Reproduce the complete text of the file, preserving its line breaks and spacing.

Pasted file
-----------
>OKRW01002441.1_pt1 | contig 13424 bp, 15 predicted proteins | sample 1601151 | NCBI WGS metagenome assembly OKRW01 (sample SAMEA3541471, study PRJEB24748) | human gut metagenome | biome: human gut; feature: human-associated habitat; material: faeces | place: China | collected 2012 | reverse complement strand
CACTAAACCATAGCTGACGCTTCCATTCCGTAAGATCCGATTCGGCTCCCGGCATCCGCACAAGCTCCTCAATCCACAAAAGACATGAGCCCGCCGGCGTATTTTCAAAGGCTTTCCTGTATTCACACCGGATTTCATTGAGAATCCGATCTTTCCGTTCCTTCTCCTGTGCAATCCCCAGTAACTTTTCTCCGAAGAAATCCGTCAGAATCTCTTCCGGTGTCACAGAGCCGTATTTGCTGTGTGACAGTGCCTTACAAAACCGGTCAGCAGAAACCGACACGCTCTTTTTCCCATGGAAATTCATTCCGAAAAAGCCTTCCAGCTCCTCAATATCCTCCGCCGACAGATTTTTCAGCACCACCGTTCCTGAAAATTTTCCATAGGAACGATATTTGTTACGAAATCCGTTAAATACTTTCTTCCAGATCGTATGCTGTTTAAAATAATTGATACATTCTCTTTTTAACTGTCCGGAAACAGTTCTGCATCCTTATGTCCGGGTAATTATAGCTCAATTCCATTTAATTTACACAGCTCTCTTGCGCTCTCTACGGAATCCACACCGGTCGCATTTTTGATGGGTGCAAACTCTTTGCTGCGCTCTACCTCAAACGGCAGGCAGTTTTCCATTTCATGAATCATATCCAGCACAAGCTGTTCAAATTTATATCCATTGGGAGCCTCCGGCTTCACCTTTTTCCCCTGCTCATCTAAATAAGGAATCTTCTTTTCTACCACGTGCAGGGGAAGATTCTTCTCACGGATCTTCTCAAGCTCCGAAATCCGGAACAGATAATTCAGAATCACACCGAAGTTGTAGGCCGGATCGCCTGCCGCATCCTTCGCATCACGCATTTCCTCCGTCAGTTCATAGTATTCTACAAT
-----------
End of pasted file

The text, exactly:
>OKRW01002441.1_pt1 | contig 13424 bp, 15 predicted proteins | sample 1601151 | NCBI WGS metagenome assembly OKRW01 (sample SAMEA3541471, study PRJEB24748) | human gut metagenome | biome: human gut; feature: human-associated habitat; material: faeces | place: China | collected 2012 | reverse complement strand
CACTAAACCATAGCTGACGCTTCCATTCCGTAAGATCCGATTCGGCTCCCGGCATCCGCACAAGCTCCTCAATCCACAAAAGACATGAGCCCGCCGGCGTATTTTCAAAGGCTTTCCTGTATTCACACCGGATTTCATTGAGAATCCGATCTTTCCGTTCCTTCTCCTGTGCAATCCCCAGTAACTTTTCTCCGAAGAAATCCGTCAGAATCTCTTCCGGTGTCACAGAGCCGTATTTGCTGTGTGACAGTGCCTTACAAAACCGGTCAGCAGAAACCGACACGCTCTTTTTCCCATGGAAATTCATTCCGAAAAAGCCTTCCAGCTCCTCAATATCCTCCGCCGACAGATTTTTCAGCACCACCGTTCCTGAAAATTTTCCATAGGAACGATATTTGTTACGAAATCCGTTAAATACTTTCTTCCAGATCGTATGCTGTTTAAAATAATTGATACATTCTCTTTTTAACTGTCCGGAAACAGTTCTGCATCCTTATGTCCGGGTAATTATAGCTCAATTCCATTTAATTTACACAGCTCTCTTGCGCTCTCTACGGAATCCACACCGGTCGCATTTTTGATGGGTGCAAACTCTTTGCTGCGCTCTACCTCAAACGGCAGGCAGTTTTCCATTTCATGAATCATATCCAGCACAAGCTGTTCAAATTTATATCCATTGGGAGCCTCCGGCTTCACCTTTTTCCCCTGCTCATCTAAATAAGGAATCTTCTTTTCTACCACGTGCAGGGGAAGATTCTTCTCACGGATCTTCTCAAGCTCCGAAATCCGGAACAGATAATTCAGAATCACACCGAAGTTGTAGGCCGGATCGCCTGCCGCATCCTTCGCATCACGCATTTCCTCCGTCAGTTCATAGTATTCTACAAT